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Business Intelligence – An Overview

  • August 4, 2014
  • By Anoop Kumar
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What is Business Intelligence

In today’s world data is spread across the inside as well as outside of the organization and doesn’t provide any insight about the organization. Due to this, business executives, managers and senior officials used to make strategic decisions based on their gut feeling rather than fact; which is not good for any organization in the long term.

Business Intelligence (BI) helps business owners/officials to make important decisions based on data or more precisely facts. It is a method to make the right information available at the right time to the right people.

BI is a set of processes, tools, technologies and methodologies that combine data from various data sources and make the single source of data available at right time so that timely, better informed and strategic decisions can be made. BI also provides different tools to quickly analyze the consolidated information in a variety of data presenting tools.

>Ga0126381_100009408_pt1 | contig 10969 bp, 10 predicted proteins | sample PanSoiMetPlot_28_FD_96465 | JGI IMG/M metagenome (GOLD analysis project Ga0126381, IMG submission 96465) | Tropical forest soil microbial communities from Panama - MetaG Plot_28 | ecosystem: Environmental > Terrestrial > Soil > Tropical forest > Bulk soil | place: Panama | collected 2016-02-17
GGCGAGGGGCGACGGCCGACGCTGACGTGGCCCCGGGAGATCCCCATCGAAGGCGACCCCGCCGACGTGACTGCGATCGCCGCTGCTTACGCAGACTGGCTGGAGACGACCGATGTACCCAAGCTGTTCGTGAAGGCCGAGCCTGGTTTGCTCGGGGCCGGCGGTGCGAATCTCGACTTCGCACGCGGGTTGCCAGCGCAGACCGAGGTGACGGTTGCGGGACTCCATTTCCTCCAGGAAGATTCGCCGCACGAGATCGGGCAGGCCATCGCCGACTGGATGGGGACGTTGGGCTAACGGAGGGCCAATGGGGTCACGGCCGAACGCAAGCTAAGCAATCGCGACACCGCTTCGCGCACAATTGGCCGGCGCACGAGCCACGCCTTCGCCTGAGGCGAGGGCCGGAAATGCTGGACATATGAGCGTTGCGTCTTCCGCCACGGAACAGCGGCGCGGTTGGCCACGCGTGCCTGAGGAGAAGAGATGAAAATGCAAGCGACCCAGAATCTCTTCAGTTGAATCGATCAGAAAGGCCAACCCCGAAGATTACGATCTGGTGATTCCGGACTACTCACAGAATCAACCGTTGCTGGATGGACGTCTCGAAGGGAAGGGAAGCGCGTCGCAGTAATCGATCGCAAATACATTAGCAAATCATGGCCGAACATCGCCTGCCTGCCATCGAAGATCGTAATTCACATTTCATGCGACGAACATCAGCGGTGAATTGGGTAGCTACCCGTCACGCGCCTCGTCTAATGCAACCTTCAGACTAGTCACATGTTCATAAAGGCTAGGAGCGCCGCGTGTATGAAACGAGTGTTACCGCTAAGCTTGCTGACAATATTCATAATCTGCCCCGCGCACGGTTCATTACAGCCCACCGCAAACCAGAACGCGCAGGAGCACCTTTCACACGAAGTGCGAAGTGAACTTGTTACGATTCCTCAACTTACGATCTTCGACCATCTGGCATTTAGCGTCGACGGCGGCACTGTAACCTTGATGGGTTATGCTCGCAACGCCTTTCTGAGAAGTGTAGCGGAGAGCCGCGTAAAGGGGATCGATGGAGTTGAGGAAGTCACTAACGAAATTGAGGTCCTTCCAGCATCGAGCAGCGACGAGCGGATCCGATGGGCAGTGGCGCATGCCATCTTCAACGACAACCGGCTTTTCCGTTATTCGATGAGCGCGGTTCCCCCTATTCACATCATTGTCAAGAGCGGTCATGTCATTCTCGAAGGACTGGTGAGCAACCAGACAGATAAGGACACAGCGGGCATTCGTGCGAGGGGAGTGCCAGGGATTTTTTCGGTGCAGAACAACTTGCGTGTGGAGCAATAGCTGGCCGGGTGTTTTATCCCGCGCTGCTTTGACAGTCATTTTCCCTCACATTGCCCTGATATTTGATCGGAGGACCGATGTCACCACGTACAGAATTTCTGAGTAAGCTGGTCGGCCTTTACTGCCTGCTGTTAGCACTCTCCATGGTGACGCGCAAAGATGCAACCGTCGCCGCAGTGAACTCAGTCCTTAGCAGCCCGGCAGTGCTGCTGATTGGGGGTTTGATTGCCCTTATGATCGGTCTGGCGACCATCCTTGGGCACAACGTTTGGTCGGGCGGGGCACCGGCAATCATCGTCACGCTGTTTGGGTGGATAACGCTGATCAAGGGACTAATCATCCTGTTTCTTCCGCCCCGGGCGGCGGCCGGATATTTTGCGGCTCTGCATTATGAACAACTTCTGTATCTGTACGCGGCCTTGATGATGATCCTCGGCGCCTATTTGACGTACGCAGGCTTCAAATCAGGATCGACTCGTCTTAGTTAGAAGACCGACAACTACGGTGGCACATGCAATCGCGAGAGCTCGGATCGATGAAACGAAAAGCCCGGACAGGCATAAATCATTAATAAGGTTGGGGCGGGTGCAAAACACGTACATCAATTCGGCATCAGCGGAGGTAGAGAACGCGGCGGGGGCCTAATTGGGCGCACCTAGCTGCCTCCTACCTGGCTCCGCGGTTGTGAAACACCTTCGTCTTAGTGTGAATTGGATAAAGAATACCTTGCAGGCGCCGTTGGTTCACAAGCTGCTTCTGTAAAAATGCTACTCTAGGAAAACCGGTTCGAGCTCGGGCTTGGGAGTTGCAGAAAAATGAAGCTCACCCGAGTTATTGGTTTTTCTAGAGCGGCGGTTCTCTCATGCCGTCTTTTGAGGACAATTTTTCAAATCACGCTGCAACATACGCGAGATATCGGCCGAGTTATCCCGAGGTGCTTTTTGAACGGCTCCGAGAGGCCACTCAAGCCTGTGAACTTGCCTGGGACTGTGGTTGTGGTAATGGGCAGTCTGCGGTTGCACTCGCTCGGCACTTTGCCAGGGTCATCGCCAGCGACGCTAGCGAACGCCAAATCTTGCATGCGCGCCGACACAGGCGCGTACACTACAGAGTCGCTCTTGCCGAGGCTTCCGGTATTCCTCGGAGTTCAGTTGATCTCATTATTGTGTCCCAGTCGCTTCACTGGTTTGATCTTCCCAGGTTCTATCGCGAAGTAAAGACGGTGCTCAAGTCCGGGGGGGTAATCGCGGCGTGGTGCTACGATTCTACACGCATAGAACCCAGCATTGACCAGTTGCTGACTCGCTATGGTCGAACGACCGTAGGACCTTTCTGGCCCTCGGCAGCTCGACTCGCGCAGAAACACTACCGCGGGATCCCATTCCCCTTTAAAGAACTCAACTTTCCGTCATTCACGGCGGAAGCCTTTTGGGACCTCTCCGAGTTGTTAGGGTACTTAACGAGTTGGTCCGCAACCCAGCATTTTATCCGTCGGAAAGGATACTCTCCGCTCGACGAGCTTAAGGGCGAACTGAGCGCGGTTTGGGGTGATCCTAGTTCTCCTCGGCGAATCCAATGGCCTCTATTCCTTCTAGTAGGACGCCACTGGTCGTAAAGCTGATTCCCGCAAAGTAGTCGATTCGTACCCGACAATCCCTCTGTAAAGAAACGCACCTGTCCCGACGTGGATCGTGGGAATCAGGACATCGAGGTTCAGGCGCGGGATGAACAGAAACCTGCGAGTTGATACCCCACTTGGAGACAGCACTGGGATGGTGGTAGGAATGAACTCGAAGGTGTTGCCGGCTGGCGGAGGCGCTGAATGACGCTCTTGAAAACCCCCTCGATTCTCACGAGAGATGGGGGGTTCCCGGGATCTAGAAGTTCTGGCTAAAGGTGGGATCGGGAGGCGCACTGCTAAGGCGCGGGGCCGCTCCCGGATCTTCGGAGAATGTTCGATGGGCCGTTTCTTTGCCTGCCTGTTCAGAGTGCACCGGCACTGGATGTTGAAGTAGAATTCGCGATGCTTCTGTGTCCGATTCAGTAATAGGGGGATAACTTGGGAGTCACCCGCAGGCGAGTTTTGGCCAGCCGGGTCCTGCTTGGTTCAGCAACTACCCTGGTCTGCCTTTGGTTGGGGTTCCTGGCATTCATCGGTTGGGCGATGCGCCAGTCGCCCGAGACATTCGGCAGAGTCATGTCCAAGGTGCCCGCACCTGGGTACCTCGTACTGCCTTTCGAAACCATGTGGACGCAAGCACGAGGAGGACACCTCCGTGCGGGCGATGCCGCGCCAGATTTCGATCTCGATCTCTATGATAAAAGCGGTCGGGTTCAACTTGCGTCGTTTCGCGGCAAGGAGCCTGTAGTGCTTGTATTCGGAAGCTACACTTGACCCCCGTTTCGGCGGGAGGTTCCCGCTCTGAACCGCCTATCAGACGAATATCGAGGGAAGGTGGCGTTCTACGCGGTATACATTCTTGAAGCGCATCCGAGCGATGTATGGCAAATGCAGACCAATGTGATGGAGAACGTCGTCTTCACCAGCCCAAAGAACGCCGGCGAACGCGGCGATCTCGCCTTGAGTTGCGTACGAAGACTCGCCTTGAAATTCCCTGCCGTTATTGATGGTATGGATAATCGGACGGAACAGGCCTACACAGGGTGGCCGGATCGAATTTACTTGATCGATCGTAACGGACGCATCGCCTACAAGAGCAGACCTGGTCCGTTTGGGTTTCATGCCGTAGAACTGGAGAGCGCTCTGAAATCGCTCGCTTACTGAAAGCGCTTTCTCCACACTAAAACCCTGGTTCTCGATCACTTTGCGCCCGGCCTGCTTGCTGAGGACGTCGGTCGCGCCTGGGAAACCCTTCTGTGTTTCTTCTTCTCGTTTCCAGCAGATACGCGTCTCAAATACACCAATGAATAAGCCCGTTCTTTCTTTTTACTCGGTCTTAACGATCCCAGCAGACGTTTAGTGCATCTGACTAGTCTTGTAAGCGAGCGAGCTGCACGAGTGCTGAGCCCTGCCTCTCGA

Benefit of Business Intelligence

Organizations always deal with multiple departments and these departments also deal with various applications to meet the department need. With this approach, an organization’s data is always segregated and maintained in heterogeneous sources. BI provides the way to handle this scattered data and help in strategic decision making. A BI provides a method to consolidate data from all available sources into a central repository in a consistent format, not only tp help to business owners but other users as well with:

  • Manage all type of risk well in advance
  • Understand an organization’s current position and it’s position over a period of time
  • Fact based strategic, informed decision making at the right time
  • Find the problem areas and resolve them to improve the revenue
  • Identify all selling opportunities, i.e. cross and up for the business
  • Understanding customer behavior to serve them better and win more deals
  • Understand customer segmentation, product analysis, cost, and operations improvements

BI benefits are not limited to the above list but it’s necessary to know how a BI system can become a game changer for any organization.

Business Intelligence – Broader Perspective